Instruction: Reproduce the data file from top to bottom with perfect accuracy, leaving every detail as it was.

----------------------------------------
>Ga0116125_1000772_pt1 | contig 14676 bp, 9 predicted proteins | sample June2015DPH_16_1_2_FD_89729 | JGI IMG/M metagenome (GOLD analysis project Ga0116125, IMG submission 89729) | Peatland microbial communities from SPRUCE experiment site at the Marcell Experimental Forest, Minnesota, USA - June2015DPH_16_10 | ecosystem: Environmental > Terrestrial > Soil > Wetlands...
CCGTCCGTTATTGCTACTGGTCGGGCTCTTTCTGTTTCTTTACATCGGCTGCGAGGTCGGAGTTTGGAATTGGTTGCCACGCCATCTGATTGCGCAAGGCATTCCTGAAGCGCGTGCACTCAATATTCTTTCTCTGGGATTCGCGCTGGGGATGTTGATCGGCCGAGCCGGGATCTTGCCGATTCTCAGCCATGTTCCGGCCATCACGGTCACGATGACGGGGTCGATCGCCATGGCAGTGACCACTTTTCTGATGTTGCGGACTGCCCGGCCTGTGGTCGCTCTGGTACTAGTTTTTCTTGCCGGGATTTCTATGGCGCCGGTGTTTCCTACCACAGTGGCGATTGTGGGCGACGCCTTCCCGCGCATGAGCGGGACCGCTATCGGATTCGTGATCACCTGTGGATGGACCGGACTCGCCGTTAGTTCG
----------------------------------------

>Ga0116125_1000772_pt1 | contig 14676 bp, 9 predicted proteins | sample June2015DPH_16_1_2_FD_89729 | JGI IMG/M metagenome (GOLD analysis project Ga0116125, IMG submission 89729) | Peatland microbial communities from SPRUCE experiment site at the Marcell Experimental Forest, Minnesota, USA - June2015DPH_16_10 | ecosystem: Environmental > Terrestrial > Soil > Wetlands...
CCGTCCGTTATTGCTACTGGTCGGGCTCTTTCTGTTTCTTTACATCGGCTGCGAGGTCGGAGTTTGGAATTGGTTGCCACGCCATCTGATTGCGCAAGGCATTCCTGAAGCGCGTGCACTCAATATTCTTTCTCTGGGATTCGCGCTGGGGATGTTGATCGGCCGAGCCGGGATCTTGCCGATTCTCAGCCATGTTCCGGCCATCACGGTCACGATGACGGGGTCGATCGCCATGGCAGTGACCACTTTTCTGATGTTGCGGACTGCCCGGCCTGTGGTCGCTCTGGTACTAGTTTTTCTTGCCGGGATTTCTATGGCGCCGGTGTTTCCTACCACAGTGGCGATTGTGGGCGACGCCTTCCCGCGCATGAGCGGGACCGCTATCGGATTCGTGATCACCTGTGGATGGACCGGACTCGCCGTTAGTTCG